- James W. McKinnon
A Roman brass instrument second only to the tuba (see Tuba) in importance (it is classified as an Aerophone). It consisted of a long bronze tube, curved into a shape resembling the letter ‘G’, the lower extremity having a large detachable mouthpiece and the upper having a flared bell projecting forwards horizontally. It was held in a nearly vertical position while an ornamented wooden bar extended from top to bottom, serving both as a grip and as a strengthening member. To judge from pictorial representations, it had a circumference of about 3 metres (see illustration).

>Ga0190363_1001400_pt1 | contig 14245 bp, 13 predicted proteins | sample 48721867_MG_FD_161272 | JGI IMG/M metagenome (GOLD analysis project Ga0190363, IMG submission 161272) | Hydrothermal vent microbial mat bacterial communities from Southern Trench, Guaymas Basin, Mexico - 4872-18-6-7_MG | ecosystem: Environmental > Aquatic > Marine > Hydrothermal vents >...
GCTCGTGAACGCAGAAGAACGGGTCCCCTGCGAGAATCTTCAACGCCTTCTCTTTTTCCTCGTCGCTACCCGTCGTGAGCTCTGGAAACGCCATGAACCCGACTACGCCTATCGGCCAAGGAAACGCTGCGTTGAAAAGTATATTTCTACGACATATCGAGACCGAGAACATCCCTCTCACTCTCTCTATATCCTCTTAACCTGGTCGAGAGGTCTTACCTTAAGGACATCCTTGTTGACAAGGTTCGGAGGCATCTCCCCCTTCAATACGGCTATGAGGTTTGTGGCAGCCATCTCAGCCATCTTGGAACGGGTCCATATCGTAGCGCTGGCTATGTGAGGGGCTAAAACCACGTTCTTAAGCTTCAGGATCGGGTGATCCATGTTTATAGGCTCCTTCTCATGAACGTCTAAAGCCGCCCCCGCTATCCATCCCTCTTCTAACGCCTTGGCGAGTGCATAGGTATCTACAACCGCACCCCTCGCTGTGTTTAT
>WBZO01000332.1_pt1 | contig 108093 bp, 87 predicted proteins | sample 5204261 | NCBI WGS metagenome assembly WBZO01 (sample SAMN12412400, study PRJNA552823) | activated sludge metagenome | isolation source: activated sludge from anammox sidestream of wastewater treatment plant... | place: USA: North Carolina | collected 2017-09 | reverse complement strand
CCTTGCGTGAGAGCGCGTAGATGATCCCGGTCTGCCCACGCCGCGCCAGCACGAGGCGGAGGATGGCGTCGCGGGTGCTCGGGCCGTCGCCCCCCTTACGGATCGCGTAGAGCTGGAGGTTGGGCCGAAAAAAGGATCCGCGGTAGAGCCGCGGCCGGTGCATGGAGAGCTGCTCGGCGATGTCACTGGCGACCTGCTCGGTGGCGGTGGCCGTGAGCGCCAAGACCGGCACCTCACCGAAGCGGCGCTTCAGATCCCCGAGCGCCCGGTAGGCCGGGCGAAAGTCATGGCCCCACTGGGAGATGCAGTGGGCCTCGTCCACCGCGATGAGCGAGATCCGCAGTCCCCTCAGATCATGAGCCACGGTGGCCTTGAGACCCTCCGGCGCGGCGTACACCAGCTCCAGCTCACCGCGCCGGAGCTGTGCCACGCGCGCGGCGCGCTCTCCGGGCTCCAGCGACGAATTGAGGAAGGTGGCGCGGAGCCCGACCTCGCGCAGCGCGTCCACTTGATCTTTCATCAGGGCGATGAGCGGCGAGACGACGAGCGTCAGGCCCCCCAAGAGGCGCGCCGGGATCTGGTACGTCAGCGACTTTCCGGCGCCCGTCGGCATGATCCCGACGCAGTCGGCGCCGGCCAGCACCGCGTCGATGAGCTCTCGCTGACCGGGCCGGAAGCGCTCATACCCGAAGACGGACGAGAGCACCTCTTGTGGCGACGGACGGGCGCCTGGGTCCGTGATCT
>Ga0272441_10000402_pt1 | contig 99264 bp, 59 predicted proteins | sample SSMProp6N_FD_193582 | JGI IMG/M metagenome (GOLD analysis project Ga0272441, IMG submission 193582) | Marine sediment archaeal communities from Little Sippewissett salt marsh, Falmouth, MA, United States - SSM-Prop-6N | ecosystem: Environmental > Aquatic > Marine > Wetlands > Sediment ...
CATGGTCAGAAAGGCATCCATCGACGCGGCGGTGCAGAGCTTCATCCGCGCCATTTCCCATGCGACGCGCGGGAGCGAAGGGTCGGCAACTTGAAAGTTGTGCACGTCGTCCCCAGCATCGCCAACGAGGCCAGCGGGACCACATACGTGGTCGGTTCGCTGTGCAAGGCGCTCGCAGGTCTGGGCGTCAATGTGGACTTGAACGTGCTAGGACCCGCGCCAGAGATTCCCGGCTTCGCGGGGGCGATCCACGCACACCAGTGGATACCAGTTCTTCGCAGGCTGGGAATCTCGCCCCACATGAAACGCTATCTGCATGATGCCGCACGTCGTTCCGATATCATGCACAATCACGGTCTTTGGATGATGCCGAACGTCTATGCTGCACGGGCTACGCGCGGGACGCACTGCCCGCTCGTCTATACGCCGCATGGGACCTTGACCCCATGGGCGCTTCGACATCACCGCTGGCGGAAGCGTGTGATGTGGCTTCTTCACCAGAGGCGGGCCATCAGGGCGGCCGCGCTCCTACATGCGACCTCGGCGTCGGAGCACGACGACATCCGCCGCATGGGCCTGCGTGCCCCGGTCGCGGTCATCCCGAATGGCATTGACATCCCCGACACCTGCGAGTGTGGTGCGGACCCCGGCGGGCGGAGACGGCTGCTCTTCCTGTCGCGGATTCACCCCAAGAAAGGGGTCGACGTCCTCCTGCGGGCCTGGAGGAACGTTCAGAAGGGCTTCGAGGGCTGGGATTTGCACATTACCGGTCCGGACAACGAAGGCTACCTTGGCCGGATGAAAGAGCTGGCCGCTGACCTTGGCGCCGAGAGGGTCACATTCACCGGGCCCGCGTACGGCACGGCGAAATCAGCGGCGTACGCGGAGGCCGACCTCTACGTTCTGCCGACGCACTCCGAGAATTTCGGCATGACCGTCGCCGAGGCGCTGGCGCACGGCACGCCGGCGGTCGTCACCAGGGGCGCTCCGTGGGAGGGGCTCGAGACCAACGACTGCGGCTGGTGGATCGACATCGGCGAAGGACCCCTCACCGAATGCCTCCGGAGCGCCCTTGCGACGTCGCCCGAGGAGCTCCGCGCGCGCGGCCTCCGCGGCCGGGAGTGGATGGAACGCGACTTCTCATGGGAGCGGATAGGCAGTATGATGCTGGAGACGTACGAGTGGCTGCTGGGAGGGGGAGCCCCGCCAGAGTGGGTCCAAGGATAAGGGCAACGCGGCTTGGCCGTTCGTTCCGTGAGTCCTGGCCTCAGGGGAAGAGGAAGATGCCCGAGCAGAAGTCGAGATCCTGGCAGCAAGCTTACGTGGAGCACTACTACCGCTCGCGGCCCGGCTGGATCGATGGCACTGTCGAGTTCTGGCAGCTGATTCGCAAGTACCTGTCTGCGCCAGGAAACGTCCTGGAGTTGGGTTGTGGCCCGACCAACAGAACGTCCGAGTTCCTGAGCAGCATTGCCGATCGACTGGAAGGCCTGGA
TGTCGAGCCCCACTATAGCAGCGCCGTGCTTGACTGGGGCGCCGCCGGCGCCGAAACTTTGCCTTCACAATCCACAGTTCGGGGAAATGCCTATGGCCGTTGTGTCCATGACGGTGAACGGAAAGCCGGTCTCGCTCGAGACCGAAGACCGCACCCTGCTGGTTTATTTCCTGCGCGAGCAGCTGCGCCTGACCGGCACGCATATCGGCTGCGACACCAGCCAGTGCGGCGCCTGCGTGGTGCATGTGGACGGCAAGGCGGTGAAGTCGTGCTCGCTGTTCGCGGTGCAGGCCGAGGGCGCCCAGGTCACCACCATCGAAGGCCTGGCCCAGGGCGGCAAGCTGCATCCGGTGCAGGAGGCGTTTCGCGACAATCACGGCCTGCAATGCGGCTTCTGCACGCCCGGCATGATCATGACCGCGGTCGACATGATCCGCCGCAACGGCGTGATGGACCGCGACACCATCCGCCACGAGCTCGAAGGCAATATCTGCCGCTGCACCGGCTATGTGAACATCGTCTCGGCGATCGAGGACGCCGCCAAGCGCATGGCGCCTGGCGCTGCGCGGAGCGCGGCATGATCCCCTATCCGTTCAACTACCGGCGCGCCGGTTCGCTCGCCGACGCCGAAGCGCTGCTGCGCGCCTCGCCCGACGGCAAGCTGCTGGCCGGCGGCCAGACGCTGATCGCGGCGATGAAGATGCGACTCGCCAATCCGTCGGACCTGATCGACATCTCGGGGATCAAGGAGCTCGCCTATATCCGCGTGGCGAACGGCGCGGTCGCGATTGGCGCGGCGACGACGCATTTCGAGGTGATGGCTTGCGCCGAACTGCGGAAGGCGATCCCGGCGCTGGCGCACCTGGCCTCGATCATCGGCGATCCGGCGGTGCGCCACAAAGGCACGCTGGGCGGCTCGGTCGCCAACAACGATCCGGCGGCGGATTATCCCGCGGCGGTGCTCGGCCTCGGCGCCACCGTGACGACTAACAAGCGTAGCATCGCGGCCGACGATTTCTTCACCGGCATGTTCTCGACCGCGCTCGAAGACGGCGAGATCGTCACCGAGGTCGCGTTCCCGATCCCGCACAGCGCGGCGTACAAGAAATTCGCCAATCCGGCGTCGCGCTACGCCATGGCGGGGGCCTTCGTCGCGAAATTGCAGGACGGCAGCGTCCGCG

Like the Lituus it appears to have been of Etruscan origin and, also like that instrument, is said to have been a later modification of the tuba, the straight trumpet. This hypothesis is quite plausible in view of the priority of the tuba; but it must be reconciled with another widely held view: that the cornu was originally an animal's horn like the ...